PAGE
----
Cloud Mountain is the tallest peak in the Big Horn Mountains, located in Wyoming, United States. It reaches a height of 13,167 feet (4,013 meters) and offers spectacular views and vistas to all who visit. The western side of the mountain is the most accessible, with trailheads in Battle Park and West Tensleep and a round-trip distance of around 24 miles from both. The Cloud Mountain Wilderness, which covers 189,000 acres (765 km2) in Bighorn National Forest, is home to the peak. Cloud Peak Glacier, the final active glacier in the Bighorn Mountains, is located in a steep cirque on Cloud Peak's northeast slope. Cloud Peak, as the highest point of an isolated range, has a topographic prominence of 7,067 feet (2,154 m). The mountain has the second-highest topographic prominence in Wyoming, just ahead of Gannett Peak, and the fifteenth highest in the contiguous United States. The peak is one of the state's most popular climbs. During the summer climbing season, it is normal to see many parties attempting the climb each day (July and August).

Arapaho Glacier, Colorado

Arapaho Glacier
Arapaho Glacier in Colorado. Image credit: Greg Willis via Wikimedia Commons

Arapaho Glacier is located between South Arapaho Peak and North Arapaho Peak in the Indian Peaks Wilderness. The Arapaho Glacier is Colorado's largest and the Boulder Watershed's primary beneficiary. It's nearly. Five miles wide, 25 miles long, covers about 60 acres, and is around 200 feet thick in the accumulation zone. It takes an average of 7 hours and 34 minutes to accomplish this course, which is considered difficult. Even though this is a popular climbing, camping, and walking trail, the calmer hours of the day provide some peace. The greatest months to hike this trail are April until October. Geologists define it as a real glacier because it is still moving. 

Hotlum Glacier, California 

The Hotlum Glacier is located on Mount Shasta's northeast flank in California, United States. Even though many visitors to Mount Shasta pass it by without noticing it, the Hotlum Glacier is famous for being the largest glacier on the mountain and the most conveniently accessible glacier and crevasse features for mountaineering activities in California. The Hotlum provides nearly limitless possibilities in a small box. It's a joy to explore throughout the summer, as it provides a pure wilderness experience with few, if any, other tourists. The glacier is a dream come true for skilled alpinists, with multiple crevasses to cross and frozen seracs bursting from the lower, middle, and upper ice falls. It is one of the best-kept secrets in the climbing world of California in the late season. The seracs, smears, and runnels on the glacier are bulletproof by fall, making it suitable for experienced climbers.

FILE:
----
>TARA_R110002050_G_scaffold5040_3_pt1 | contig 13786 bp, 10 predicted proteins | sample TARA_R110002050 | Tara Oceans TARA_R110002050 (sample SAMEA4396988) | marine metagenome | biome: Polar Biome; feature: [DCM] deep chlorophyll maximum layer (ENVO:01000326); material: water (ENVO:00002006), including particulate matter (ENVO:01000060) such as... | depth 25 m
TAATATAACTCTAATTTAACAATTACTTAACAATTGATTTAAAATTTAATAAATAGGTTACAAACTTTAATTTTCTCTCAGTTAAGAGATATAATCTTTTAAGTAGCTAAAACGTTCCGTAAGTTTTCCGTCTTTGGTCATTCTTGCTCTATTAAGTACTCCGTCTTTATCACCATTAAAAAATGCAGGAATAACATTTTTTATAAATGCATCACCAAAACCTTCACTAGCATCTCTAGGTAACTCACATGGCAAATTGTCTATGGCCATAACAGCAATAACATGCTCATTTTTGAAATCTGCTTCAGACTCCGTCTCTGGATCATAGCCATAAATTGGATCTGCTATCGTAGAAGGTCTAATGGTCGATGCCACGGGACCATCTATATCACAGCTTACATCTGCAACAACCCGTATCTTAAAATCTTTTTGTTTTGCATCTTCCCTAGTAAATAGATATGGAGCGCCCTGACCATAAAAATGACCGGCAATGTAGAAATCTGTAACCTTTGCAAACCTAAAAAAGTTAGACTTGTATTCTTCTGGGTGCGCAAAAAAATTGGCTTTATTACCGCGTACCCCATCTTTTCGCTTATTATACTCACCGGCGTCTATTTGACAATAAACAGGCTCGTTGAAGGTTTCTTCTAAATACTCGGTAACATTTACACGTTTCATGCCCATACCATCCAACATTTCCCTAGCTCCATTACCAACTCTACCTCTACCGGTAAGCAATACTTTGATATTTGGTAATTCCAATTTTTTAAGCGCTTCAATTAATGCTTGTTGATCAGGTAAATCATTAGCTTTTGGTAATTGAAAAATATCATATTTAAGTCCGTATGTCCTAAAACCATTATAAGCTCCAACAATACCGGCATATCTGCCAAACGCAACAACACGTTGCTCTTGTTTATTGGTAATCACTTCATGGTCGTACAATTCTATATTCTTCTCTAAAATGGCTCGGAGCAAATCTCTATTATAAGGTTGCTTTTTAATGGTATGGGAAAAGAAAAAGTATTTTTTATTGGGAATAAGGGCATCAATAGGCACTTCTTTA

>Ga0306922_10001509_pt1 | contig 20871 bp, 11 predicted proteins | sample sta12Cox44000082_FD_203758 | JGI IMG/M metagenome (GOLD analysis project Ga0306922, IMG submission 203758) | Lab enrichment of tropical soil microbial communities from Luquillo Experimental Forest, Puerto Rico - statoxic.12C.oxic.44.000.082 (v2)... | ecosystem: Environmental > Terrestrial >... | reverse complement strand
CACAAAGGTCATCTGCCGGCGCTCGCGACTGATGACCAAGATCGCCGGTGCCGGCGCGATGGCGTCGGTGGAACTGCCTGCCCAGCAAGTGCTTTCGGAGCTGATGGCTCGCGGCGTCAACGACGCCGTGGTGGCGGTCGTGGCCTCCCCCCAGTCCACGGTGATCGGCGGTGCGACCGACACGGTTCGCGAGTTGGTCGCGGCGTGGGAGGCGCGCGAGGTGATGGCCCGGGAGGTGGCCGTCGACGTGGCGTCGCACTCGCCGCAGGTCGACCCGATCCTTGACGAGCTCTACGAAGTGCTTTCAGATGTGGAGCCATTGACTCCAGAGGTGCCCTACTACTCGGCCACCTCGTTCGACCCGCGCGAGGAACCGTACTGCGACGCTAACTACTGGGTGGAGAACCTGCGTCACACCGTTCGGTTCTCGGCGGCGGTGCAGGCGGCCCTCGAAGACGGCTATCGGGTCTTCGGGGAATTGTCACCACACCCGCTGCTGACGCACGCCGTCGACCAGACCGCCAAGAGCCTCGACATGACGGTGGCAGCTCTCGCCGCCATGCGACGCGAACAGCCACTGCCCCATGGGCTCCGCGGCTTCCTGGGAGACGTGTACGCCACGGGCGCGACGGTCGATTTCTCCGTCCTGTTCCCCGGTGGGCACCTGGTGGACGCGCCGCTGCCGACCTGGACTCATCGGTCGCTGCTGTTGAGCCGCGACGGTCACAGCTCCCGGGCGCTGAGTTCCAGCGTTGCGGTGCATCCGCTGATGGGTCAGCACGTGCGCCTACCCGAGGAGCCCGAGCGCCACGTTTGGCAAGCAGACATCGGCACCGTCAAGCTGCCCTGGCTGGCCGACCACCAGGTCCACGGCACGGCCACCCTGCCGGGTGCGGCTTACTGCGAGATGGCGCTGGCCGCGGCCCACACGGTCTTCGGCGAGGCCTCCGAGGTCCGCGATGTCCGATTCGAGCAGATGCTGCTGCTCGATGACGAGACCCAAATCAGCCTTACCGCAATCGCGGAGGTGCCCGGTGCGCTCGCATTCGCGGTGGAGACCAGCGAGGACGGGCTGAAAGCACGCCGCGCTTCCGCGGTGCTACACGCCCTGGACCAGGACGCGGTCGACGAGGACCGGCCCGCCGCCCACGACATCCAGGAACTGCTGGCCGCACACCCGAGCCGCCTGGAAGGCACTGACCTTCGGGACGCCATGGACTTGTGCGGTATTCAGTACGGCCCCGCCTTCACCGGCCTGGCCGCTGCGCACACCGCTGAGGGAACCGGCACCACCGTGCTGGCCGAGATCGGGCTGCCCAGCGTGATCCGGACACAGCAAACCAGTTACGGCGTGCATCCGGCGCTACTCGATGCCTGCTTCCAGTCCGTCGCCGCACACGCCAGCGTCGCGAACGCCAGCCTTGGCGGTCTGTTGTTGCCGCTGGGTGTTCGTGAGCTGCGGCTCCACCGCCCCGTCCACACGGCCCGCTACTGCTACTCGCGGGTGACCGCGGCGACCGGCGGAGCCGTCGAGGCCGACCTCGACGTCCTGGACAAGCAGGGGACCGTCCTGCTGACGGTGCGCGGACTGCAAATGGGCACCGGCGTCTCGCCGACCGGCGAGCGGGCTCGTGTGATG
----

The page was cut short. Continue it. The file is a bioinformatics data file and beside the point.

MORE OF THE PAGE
Zigzag Glacier, Oregon

Zigzag glacier
View of Mount Hood from Zigzag Overlook in winter.

The Zigzag Glacier is a 190-acre glacier located on Mt. Hood's southwest sides, between the Palmer and Reid glaciers. At its end, the glacier runs south to an elevation of about 7,500 feet, where its meltwater feeds the Zigzag River, a tributary of the Sandy River. The Zigzag Overlook offers a breathtaking perspective of the Zigzag Canyon as well as a classic postcard vista of Mount Hood's top, complete with the Zigzag Glacier and Illumination Rock. Because this vista is only 2.2 miles from Timberline Lodge, it's not uncommon to see swarms of casual people trekking the Timberline Trail to it. On a clear summer day, the climb from the lodge trailhead is a terrific family-friendly hike that highlights the alpine majesty that backpackers and visitors alike appreciate. 

Travelers from all over the world have long been drawn to glaciers to marvel at the sheer majesty of these enormous quantities of ice. Glaciers have the potential to be quite strong. They formerly blanketed the majority of North America, sculpted the landscape, and altered the climate. However, judging by how far they have come now, you wouldn't know that. Many of America's glaciers are only a faint memory of what they once were, while many more have lost their glacial status or even perished.